Serket is often involved in magical spells protecting against snakes and scorpions or curing their bites and stings. Serket is the narrator—thus, in effect, the operator—of a well-known spell which recounts a myth involving Isis and Re (no. 84 in Borghouts). In the latter, Isis fashions a serpent out of earth mixed with Re’s saliva; in a spell for warding off a snake (Borghouts no. 137), a wad of clay in which is embedded a knife and a bundle of herbs in order to magically absorb the snake’s attack is called “this clay of Isis that has come forth from under the armpit of Serket.” In another spell involving Isis, Serket advises Isis, when the infant Horus has been poisoned by a venomous creature in the marsh, to call to heaven: “Then the crew of Re will come to a standstill and the boat of Re will not sail on as long as the boy Horus is lying on his side,” i.e., unconscious. Serket is also named as the operator of another spell against snake bite or scorpion sting (Borghouts no. 112).
One version of CT spell 84, for “Becoming Nehebkau,” mentions Serket. The other version mentions Seshat instead, but the reference to Nehebkau makes Serket more likely to be correct. The operator states, “I have presented offerings before Isis and Nephthys, that they may place holy things upon the arms of Serket, who is pregnant with me and holds back from me. She is angry with me and she stabs at me. I have made the front which is between her thighs as Him-whose-head-is-raised,” an epithet of a serpent, perhaps alluding at once to sexual excitation and to a threat to strike. A curious formula occurs in certain versions of BD spell 32, for “driving off the four crocodiles that come to take a man’s magic away from him in the God’s domain [or, ‘that come to take a blessed one’s heart away from him in the God’s domain]”: the four crocodiles are identified with the four cardinal points, and the formula against the crocodile from the north states that “Serket is in my belly, unborn [or, ‘unbegotten’].”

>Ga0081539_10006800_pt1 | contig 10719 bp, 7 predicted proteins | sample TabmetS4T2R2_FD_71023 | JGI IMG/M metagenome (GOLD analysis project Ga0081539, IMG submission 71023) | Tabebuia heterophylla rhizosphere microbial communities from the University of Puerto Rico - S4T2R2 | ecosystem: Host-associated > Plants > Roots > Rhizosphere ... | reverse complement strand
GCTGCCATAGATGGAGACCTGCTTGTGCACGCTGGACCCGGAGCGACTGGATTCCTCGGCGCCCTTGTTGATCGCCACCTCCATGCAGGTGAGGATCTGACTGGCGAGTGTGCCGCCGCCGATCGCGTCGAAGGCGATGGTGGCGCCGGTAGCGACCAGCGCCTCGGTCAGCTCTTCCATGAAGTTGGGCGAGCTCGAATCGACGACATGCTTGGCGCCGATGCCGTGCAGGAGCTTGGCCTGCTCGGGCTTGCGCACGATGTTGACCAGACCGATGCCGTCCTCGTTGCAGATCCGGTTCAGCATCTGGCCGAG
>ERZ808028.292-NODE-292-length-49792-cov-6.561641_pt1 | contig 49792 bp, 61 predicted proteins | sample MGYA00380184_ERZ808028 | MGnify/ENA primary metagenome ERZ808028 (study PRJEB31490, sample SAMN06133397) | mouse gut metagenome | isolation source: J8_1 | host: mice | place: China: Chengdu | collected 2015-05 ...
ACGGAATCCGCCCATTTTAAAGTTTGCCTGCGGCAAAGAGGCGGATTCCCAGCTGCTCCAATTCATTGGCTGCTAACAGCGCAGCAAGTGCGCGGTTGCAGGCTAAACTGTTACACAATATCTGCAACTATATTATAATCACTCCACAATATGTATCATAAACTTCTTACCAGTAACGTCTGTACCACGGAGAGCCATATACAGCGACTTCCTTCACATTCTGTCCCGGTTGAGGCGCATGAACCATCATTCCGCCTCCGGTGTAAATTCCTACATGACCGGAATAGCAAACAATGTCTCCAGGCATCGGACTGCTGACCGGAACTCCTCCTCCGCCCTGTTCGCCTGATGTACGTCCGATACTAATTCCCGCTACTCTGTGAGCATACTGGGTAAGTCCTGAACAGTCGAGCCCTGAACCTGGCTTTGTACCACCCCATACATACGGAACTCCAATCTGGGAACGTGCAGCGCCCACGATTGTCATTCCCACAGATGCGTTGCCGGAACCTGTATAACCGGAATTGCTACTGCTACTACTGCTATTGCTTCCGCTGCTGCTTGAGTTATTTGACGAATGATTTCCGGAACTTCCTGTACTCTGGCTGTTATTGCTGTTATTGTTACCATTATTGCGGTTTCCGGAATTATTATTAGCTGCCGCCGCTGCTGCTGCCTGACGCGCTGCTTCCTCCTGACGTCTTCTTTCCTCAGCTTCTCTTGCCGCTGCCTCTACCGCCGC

Serket’s ‘birth’ is spoken of in PT utterance 569, among a list of cosmic events which shall be prevented if the deceased king cannot reach the sky, in a context implying that Serket is to be identified with some particular star or constellation. Egyptian star maps do show Serket among the northern constellations, either on the same plane as the Big Dipper (meskhetiu in Egyptian) and behind it, or at right angles and before it (Egyptian Astronomical Texts, vol. 3, p. 183). Egyptian star maps vary so much in their arrangement and are so fanciful in their presentation, however, that it has proven impossible to securely identify any of the northern constellations other than the Big Dipper. From the reference to ‘birth’, moreover, one would expect the passage from the Pyramid Texts to be referring to a constellation which rises and sets, which means that if Serket’s constellation is the same in the Pyramid Texts and in the later star charts, it is probably further from the Dipper than the charts depict it.
Neugebauer, Otto, and Richard A. Parker. 1960-9. Egyptian Astronomical Texts. Providence: Brown University Press.